15. 4:30 to 6:30. We both worked pretty hard. She filled jars and processed them while I chopped green peppers. I removed jars from the canner while she finished chopping tomatoes. She processed a second group of jars while I mixed together the second pot full. We both took turns dealing with dishes. And Robo was fussy fussy fussy, so I took quite a few short breaks to try nursing him, putting him to sleep, snuggling him, etc. Even when I was working, he was on my lap or on my hip.

16. Around 6:00. My friend’s foreign exchange student from Denmark showed up to help, and mostly she took over caring for Robo, which was WONDERFUL.

17. 6:45. We finally ate dinner. After dinner, we finished processing the last few jars. (Okay, she did. I was finally managing to get Robo to sleep.)

18. 7:45. She finally finished labeling everything, then gathered up her stuff and left.

Can I hear three cheers for the best visiting teacher and canning partner ever? She deserves a medal, I swear. And I deserve some chocolate, I think, for surviving this day.

Where has the summer gone? I usually don’t feel like it’s really summer unless I go camping or unless I take the kids swimming. We usually do swimming lessons, hikes, day trips.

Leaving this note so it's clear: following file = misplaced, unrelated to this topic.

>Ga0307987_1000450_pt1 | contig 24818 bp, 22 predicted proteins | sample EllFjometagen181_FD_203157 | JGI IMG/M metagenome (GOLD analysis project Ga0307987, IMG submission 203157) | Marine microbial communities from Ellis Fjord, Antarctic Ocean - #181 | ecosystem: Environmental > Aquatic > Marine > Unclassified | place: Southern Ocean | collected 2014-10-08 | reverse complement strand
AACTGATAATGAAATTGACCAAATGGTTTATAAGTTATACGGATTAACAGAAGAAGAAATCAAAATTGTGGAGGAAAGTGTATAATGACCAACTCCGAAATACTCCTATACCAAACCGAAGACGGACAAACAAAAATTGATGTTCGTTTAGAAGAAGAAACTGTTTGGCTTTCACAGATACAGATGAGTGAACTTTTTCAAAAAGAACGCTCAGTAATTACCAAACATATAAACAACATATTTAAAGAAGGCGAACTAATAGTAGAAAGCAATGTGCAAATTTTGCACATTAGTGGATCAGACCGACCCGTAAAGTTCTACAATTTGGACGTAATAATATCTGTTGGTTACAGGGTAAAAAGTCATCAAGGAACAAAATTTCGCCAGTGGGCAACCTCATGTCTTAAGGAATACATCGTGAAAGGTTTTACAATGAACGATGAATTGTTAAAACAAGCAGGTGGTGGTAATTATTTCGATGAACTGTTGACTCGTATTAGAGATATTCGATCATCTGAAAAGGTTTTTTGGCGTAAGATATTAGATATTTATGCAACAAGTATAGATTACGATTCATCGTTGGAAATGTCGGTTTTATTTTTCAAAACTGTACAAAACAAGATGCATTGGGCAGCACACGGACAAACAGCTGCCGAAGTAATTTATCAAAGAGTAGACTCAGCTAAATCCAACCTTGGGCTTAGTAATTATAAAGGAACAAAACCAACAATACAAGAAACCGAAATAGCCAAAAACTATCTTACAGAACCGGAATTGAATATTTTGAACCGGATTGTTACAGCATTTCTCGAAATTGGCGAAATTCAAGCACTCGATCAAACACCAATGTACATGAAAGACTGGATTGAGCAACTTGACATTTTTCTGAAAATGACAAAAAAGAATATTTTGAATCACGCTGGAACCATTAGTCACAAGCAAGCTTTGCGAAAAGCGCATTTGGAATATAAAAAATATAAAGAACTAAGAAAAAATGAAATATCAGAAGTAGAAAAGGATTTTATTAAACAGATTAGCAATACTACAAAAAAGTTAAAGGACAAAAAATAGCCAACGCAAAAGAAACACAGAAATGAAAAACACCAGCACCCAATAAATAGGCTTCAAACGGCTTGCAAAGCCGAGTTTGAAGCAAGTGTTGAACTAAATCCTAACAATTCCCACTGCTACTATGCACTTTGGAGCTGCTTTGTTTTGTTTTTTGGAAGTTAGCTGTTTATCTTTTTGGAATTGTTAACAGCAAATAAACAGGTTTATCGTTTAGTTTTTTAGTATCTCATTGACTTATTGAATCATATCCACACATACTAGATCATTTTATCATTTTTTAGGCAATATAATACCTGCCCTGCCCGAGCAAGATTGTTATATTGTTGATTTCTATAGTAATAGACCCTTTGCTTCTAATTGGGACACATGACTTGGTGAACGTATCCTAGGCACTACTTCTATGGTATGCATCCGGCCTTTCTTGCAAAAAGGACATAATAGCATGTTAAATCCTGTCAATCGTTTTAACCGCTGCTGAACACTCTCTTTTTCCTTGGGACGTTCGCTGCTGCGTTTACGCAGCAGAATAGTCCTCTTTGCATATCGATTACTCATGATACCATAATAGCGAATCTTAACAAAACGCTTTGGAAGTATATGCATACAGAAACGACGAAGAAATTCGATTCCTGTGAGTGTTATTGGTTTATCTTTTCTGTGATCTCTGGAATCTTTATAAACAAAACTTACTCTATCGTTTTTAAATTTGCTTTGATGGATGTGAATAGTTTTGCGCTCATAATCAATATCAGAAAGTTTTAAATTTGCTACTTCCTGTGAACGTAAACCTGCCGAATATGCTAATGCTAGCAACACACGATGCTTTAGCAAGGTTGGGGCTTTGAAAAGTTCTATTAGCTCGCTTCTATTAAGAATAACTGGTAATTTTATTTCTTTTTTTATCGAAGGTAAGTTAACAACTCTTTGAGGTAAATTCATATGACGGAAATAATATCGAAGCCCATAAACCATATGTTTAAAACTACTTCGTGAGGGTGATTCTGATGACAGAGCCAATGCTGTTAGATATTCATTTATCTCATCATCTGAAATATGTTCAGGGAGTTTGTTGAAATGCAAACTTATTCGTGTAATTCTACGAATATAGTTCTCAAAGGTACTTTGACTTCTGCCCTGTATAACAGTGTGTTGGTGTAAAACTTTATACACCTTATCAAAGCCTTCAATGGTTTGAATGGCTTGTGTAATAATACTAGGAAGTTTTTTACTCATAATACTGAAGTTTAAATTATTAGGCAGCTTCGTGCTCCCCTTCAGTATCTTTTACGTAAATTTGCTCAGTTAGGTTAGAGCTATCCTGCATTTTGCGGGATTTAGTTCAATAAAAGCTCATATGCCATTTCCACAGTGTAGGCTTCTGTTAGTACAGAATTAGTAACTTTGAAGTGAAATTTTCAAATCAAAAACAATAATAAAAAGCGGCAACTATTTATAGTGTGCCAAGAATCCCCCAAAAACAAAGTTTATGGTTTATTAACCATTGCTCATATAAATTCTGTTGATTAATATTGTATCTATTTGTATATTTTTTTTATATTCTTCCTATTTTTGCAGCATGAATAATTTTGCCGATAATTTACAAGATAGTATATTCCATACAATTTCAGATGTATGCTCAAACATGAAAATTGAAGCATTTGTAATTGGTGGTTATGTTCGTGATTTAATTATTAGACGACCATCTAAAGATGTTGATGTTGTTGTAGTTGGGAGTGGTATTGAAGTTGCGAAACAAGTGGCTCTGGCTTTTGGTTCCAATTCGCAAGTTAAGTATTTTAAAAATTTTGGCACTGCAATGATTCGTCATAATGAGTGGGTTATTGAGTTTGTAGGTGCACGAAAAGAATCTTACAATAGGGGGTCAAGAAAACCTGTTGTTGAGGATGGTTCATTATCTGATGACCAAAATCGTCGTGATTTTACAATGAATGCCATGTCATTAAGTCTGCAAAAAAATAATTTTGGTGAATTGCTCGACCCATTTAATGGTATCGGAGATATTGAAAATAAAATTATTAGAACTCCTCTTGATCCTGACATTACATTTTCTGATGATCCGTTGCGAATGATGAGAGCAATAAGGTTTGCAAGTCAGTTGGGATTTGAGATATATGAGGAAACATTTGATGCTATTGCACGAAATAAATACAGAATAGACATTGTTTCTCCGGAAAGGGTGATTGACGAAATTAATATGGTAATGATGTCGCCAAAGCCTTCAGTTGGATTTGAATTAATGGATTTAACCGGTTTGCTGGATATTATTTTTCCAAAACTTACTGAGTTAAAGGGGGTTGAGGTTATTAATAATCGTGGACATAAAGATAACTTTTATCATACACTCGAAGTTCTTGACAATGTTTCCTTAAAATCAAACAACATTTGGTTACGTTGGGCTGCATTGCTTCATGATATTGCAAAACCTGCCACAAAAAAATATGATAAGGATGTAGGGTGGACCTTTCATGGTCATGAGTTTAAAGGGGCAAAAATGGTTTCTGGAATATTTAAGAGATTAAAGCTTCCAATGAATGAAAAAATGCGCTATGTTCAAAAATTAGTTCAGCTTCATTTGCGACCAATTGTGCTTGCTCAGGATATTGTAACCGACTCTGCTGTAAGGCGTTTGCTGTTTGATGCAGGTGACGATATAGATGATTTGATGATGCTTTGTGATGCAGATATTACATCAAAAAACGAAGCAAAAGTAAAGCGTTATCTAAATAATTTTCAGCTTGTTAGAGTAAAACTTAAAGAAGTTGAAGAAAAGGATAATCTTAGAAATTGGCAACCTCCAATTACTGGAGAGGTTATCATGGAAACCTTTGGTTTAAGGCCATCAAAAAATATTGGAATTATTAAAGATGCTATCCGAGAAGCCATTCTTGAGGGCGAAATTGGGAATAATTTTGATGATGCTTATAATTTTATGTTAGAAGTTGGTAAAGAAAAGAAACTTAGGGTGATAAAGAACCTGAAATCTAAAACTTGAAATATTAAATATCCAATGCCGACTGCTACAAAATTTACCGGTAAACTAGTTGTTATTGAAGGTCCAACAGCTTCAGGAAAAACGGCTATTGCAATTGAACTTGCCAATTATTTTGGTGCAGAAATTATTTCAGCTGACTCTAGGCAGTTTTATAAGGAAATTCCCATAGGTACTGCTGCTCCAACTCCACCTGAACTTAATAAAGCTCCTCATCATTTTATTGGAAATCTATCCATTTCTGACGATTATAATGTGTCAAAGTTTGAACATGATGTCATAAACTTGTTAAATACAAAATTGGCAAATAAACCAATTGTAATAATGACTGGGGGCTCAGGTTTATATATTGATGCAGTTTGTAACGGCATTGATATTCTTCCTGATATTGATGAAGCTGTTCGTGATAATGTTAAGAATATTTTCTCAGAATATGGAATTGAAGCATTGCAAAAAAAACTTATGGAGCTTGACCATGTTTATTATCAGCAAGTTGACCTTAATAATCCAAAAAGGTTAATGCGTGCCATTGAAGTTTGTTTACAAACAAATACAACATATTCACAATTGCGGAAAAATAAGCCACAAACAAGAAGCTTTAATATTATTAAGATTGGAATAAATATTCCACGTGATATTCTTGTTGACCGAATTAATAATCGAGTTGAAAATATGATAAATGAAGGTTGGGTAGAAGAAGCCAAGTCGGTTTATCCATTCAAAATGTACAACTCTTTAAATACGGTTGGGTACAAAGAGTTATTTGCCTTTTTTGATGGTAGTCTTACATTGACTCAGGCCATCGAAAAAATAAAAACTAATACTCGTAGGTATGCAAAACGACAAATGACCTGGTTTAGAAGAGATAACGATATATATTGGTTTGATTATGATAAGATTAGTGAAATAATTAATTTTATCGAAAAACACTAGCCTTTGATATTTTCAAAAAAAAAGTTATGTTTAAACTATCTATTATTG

This year? This year I had a baby, attended a wedding in Albuquerque (which was the highlight of the summer!), attended my grandpa’s funeral in Denver (oddly, another highlight because the funeral was so affirming and joyful), and moved.

Moving and I are definitely on the rocks right now. Our relationship is not doing very well. When we were young, there was something fun about moving to a better place, meeting new people, and even trying to figure out how to decorate a different space. While this move was to a much better house than our last, the move itself was so very stressful that I am not eager to ever move again. Too bad we are planning on doing exactly that in a year—to our own home, hopefully. And then we can be done. Hopefully.

As soon as I can, I will take pictures because this house really is pretty and spacious, and it has a pretty yard, and the school seems all sorts of awesome. Plus little perks like a dryer vent that is less than 30 feet long, allowing our clothes to actually dry in the dryer, as well as a stove and oven that work perfectly without any quirks. And, you guys!